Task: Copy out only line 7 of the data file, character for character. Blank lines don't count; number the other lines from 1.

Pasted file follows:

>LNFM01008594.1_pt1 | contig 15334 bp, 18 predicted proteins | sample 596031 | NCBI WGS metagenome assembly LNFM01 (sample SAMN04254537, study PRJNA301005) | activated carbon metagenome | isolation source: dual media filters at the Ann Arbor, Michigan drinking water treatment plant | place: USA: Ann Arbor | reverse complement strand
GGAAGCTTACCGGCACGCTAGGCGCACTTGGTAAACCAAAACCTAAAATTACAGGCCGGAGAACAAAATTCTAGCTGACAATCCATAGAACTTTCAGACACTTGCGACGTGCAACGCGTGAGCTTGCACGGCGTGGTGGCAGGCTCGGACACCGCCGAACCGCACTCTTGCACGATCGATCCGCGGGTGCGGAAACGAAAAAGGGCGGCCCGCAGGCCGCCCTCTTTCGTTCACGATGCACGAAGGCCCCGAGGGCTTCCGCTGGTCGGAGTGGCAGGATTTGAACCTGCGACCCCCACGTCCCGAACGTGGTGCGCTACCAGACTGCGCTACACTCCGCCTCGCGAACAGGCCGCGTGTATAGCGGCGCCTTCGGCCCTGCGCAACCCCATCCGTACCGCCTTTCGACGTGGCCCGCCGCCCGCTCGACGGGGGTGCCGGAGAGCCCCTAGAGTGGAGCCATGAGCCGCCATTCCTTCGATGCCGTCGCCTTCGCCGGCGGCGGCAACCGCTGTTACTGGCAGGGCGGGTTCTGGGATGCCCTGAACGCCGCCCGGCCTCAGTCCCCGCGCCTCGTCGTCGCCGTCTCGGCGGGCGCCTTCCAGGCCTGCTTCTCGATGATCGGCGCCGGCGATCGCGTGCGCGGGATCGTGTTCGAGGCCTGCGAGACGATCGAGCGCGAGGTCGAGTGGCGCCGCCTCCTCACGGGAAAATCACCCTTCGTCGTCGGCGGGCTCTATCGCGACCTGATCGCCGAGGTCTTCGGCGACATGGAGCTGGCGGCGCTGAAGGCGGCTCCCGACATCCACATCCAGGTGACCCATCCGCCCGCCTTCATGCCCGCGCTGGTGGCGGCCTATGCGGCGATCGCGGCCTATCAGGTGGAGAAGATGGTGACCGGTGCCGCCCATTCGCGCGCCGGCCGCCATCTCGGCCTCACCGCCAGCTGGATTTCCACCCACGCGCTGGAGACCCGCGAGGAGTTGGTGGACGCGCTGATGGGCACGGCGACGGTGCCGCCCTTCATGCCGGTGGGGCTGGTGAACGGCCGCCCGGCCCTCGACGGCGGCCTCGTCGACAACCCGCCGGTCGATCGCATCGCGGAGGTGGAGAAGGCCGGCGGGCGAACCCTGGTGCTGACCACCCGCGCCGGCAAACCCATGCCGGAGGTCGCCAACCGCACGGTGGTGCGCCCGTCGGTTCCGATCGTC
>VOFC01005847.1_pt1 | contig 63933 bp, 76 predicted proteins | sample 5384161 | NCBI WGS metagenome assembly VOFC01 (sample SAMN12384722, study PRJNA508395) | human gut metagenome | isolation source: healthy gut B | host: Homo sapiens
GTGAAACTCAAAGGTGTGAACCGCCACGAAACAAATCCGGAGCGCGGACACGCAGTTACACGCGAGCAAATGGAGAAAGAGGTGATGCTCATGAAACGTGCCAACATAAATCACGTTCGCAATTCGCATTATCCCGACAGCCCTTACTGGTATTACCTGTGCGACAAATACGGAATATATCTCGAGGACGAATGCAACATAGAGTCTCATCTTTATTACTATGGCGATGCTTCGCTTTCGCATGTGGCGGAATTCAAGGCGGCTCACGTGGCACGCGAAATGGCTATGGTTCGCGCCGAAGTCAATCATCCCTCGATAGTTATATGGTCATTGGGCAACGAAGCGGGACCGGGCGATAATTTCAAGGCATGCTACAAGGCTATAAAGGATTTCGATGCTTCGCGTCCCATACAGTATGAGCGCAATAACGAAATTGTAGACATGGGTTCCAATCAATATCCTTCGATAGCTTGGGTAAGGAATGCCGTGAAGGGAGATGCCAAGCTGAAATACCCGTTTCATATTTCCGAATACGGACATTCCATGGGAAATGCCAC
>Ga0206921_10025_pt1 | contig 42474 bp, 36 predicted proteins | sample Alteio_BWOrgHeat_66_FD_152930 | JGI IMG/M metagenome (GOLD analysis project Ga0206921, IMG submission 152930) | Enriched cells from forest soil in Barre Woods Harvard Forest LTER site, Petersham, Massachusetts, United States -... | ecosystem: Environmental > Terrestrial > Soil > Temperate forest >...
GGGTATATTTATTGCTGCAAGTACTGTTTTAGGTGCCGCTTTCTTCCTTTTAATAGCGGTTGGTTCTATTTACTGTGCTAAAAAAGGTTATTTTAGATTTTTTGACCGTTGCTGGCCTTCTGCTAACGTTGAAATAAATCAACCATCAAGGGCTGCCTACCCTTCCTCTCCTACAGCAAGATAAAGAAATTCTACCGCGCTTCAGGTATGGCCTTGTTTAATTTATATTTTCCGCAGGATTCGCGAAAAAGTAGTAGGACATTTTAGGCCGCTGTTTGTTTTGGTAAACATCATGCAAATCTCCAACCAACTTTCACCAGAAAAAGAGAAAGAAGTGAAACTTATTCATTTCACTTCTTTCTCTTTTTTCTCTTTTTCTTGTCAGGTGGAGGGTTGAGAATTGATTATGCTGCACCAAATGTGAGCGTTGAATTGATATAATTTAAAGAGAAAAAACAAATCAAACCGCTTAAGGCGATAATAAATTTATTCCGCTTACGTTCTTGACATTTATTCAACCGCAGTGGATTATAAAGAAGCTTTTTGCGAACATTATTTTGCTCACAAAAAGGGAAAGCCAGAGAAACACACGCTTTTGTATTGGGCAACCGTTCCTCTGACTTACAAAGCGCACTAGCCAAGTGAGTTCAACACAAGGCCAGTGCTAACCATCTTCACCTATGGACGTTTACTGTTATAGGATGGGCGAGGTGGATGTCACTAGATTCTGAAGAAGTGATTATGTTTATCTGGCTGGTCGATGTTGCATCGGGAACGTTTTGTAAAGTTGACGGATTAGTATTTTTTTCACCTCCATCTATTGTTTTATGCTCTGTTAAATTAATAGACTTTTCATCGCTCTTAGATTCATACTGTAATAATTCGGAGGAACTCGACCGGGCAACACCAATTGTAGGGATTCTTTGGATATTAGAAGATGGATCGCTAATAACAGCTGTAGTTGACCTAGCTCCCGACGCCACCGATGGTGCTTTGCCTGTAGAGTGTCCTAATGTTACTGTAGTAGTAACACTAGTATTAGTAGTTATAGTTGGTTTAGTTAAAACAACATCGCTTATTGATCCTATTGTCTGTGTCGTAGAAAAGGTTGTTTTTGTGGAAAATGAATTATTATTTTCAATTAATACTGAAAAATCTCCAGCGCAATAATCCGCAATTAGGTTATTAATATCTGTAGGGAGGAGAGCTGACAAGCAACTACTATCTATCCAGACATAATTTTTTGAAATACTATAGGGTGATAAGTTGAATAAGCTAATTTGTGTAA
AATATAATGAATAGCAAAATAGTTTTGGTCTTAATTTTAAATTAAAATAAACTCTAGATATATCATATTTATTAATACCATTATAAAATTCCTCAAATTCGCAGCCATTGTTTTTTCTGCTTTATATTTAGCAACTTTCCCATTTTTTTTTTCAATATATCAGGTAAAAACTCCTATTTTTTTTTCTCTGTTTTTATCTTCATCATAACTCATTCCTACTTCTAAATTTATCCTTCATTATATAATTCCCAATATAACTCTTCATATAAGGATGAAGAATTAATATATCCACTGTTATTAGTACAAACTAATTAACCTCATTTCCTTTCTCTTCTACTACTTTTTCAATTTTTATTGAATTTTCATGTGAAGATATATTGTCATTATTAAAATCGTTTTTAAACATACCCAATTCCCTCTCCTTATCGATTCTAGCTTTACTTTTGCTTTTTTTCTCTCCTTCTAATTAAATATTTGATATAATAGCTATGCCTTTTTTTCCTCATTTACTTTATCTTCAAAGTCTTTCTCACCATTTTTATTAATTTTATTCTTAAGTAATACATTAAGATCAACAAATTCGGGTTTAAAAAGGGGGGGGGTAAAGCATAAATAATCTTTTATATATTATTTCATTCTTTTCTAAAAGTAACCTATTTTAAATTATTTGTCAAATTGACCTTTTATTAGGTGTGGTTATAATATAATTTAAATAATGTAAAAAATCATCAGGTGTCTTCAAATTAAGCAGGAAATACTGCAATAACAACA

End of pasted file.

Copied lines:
AATATAATGAATAGCAAAATAGTTTTGGTCTTAATTTTAAATTAAAATAAACTCTAGATATATCATATTTATTAATACCATTATAAAATTCCTCAAATTCGCAGCCATTGTTTTTTCTGCTTTATATTTAGCAACTTTCCCATTTTTTTTTTCAATATATCAGGTAAAAACTCCTATTTTTTTTTCTCTGTTTTTATCTTCATCATAACTCATTCCTACTTCTAAATTTATCCTTCATTATATAATTCCCAATATAACTCTTCATATAAGGATGAAGAATTAATATATCCACTGTTATTAGTACAAACTAATTAACCTCATTTCCTTTCTCTTCTACTACTTTTTCAATTTTTATTGAATTTTCATGTGAAGATATATTGTCATTATTAAAATCGTTTTTAAACATACCCAATTCCCTCTCCTTATCGATTCTAGCTTTACTTTTGCTTTTTTTCTCTCCTTCTAATTAAATATTTGATATAATAGCTATGCCTTTTTTTCCTCATTTACTTTATCTTCAAAGTCTTTCTCACCATTTTTATTAATTTTATTCTTAAGTAATACATTAAGATCAACAAATTCGGGTTTAAAAAGGGGGGGGGTAAAGCATAAATAATCTTTTATATATTATTTCATTCTTTTCTAAAAGTAACCTATTTTAAATTATTTGTCAAATTGACCTTTTATTAGGTGTGGTTATAATATAATTTAAATAATGTAAAAAATCATCAGGTGTCTTCAAATTAAGCAGGAAATACTGCAATAACAACA